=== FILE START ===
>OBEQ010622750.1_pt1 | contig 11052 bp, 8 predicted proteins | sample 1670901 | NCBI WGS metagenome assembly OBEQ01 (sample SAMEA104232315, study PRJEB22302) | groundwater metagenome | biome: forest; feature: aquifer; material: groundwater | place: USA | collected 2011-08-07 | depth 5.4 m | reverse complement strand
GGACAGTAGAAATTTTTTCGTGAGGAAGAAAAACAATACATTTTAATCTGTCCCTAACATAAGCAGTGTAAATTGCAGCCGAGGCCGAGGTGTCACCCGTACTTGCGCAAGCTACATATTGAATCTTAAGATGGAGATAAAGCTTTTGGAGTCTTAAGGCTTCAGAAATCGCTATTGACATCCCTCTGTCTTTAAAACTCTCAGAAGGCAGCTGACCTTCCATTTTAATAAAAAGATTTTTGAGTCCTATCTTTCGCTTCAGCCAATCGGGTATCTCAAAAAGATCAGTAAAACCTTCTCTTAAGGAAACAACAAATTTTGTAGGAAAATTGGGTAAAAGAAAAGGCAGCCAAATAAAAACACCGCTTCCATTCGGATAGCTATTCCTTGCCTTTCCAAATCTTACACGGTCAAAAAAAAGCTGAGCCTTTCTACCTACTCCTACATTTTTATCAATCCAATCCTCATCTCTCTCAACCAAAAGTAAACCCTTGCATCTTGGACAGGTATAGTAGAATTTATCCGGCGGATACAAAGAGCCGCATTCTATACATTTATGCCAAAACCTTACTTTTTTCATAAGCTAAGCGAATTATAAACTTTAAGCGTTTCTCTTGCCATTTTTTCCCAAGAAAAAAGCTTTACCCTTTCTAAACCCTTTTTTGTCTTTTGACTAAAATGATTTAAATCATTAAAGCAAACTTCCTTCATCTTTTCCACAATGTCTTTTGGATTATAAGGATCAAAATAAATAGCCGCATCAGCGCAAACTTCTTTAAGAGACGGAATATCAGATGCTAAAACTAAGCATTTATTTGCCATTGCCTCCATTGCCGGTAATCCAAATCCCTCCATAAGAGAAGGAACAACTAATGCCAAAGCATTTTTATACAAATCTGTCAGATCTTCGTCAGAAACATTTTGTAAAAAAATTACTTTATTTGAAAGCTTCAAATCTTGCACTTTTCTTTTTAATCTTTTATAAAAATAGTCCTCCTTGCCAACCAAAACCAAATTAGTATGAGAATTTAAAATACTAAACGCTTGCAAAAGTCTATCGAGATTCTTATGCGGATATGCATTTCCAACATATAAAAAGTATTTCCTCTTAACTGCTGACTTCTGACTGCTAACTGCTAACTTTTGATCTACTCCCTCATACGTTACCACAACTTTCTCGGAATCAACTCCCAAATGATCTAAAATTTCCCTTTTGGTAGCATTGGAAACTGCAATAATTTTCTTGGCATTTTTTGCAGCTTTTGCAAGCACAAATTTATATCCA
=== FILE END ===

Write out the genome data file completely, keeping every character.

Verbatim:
>OBEQ010622750.1_pt1 | contig 11052 bp, 8 predicted proteins | sample 1670901 | NCBI WGS metagenome assembly OBEQ01 (sample SAMEA104232315, study PRJEB22302) | groundwater metagenome | biome: forest; feature: aquifer; material: groundwater | place: USA | collected 2011-08-07 | depth 5.4 m | reverse complement strand
GGACAGTAGAAATTTTTTCGTGAGGAAGAAAAACAATACATTTTAATCTGTCCCTAACATAAGCAGTGTAAATTGCAGCCGAGGCCGAGGTGTCACCCGTACTTGCGCAAGCTACATATTGAATCTTAAGATGGAGATAAAGCTTTTGGAGTCTTAAGGCTTCAGAAATCGCTATTGACATCCCTCTGTCTTTAAAACTCTCAGAAGGCAGCTGACCTTCCATTTTAATAAAAAGATTTTTGAGTCCTATCTTTCGCTTCAGCCAATCGGGTATCTCAAAAAGATCAGTAAAACCTTCTCTTAAGGAAACAACAAATTTTGTAGGAAAATTGGGTAAAAGAAAAGGCAGCCAAATAAAAACACCGCTTCCATTCGGATAGCTATTCCTTGCCTTTCCAAATCTTACACGGTCAAAAAAAAGCTGAGCCTTTCTACCTACTCCTACATTTTTATCAATCCAATCCTCATCTCTCTCAACCAAAAGTAAACCCTTGCATCTTGGACAGGTATAGTAGAATTTATCCGGCGGATACAAAGAGCCGCATTCTATACATTTATGCCAAAACCTTACTTTTTTCATAAGCTAAGCGAATTATAAACTTTAAGCGTTTCTCTTGCCATTTTTTCCCAAGAAAAAAGCTTTACCCTTTCTAAACCCTTTTTTGTCTTTTGACTAAAATGATTTAAATCATTAAAGCAAACTTCCTTCATCTTTTCCACAATGTCTTTTGGATTATAAGGATCAAAATAAATAGCCGCATCAGCGCAAACTTCTTTAAGAGACGGAATATCAGATGCTAAAACTAAGCATTTATTTGCCATTGCCTCCATTGCCGGTAATCCAAATCCCTCCATAAGAGAAGGAACAACTAATGCCAAAGCATTTTTATACAAATCTGTCAGATCTTCGTCAGAAACATTTTGTAAAAAAATTACTTTATTTGAAAGCTTCAAATCTTGCACTTTTCTTTTTAATCTTTTATAAAAATAGTCCTCCTTGCCAACCAAAACCAAATTAGTATGAGAATTTAAAATACTAAACGCTTGCAAAAGTCTATCGAGATTCTTATGCGGATATGCATTTCCAACATATAAAAAGTATTTCCTCTTAACTGCTGACTTCTGACTGCTAACTGCTAACTTTTGATCTACTCCCTCATACGTTACCACAACTTTCTCGGAATCAACTCCCAAATGATCTAAAATTTCCCTTTTGGTAGCATTGGAAACTGCAATAATTTTCTTGGCATTTTTTGCAGCTTTTGCAAGCACAAATTTATATCCA